Pros: You own the hardware and software and have 100% control over everything.

Cons: You will receive no free support from the hosting company.

Dedicated Server – This is when you lease a server from a company and this company is responsible for the hardware of the server and you are responsible for the software.

Pros: You don’t have to worry about hardware failures or doing upgrades on the hardware since the hosting company will retain responsibility for this.

Cons: Typically a higher monthly cost. You are also forced into using whatever hardware the hosting company offers. (I.e. AMD over Intel processors). You are typically charged for hardware upgrades in the form of a monthly recurring fee.

Managed Server – A managed server is one that the hosting company retains full control over. You will simply provide the data for the server and dictate how the maintenance of this server will be handled. Typically the client has no root access and cannot add or remove programs without the authorization of the hosting company.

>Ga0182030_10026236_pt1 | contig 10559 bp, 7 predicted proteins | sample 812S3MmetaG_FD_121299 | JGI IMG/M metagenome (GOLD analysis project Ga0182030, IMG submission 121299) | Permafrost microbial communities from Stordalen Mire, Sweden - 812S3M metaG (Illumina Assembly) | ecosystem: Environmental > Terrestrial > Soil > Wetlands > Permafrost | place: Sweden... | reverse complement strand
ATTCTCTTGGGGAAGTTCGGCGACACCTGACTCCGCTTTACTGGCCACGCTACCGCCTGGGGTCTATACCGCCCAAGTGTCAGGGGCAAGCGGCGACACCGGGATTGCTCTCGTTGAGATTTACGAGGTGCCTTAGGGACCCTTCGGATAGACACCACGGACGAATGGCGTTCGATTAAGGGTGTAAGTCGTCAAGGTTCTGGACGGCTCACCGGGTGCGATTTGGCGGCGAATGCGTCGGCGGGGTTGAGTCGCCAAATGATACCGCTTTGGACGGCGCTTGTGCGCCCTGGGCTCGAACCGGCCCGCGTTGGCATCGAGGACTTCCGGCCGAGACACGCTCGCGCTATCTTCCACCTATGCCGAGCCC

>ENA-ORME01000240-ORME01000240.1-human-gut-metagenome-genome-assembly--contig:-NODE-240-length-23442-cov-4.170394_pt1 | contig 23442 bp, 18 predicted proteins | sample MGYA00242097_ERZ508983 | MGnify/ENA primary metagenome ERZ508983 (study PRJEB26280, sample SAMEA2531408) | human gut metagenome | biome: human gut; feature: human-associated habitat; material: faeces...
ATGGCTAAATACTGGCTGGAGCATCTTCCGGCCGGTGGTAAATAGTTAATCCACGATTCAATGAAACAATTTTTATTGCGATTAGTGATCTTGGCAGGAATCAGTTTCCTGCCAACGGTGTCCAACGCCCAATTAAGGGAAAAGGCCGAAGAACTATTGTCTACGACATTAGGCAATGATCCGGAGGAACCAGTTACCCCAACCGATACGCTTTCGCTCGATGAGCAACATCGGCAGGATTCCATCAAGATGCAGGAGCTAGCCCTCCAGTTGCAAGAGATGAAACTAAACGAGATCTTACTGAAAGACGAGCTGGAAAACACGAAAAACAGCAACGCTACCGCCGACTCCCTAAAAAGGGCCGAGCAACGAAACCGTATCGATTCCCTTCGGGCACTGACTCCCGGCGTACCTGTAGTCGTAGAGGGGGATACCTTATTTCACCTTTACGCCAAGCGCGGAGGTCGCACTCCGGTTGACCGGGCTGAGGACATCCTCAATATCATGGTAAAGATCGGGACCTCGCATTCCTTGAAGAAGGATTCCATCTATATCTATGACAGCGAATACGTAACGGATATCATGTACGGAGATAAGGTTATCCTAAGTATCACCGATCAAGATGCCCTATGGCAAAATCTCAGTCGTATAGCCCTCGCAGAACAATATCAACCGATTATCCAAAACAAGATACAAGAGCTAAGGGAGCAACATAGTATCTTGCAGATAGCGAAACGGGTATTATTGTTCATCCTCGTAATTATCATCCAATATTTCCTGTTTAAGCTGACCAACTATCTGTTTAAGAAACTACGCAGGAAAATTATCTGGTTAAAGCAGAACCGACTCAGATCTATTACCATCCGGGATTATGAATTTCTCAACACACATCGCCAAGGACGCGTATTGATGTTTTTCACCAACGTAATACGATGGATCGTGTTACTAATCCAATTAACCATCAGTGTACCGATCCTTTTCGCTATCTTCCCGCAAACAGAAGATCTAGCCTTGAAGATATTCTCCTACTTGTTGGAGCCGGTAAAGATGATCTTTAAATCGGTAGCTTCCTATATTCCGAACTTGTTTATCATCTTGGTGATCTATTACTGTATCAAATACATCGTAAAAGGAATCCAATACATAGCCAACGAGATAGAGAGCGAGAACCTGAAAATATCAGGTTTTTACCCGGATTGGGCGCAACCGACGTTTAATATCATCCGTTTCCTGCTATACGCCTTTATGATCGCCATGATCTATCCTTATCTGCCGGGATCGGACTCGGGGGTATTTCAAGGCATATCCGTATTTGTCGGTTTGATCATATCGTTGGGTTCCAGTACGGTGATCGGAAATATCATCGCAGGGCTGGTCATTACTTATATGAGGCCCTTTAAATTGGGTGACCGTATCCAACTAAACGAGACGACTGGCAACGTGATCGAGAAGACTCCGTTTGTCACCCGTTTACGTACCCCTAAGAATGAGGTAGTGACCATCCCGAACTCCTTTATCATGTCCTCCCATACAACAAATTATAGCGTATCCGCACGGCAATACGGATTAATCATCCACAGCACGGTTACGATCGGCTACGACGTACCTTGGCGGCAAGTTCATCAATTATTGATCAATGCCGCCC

Pros: In general, you have to little to worry about since the hosting company will take all the hardware, software, and security issues under their belts. This leaves you more time to concentrate on the site development and less on the administration of the server

Cons: Typically the most expensive option. You really have less control over the daily operations of the server than with the other two options. However, this is needed in order for the hosting company to deliver on its promises of uptime, security, etc.

My Solution

So what did I chose and why? Well, as much as I would have like to have gone with a dedicated server I chose the collocated server instead. The managed server for this article was kind of silly but it was a nice dream for about 3 seconds (rewrite the sentence prior to this). Another big factor in my decision was price. For me, it was also circumstance, since I have a data center just around the corner from me, so I couldn’t pass up the opportunity.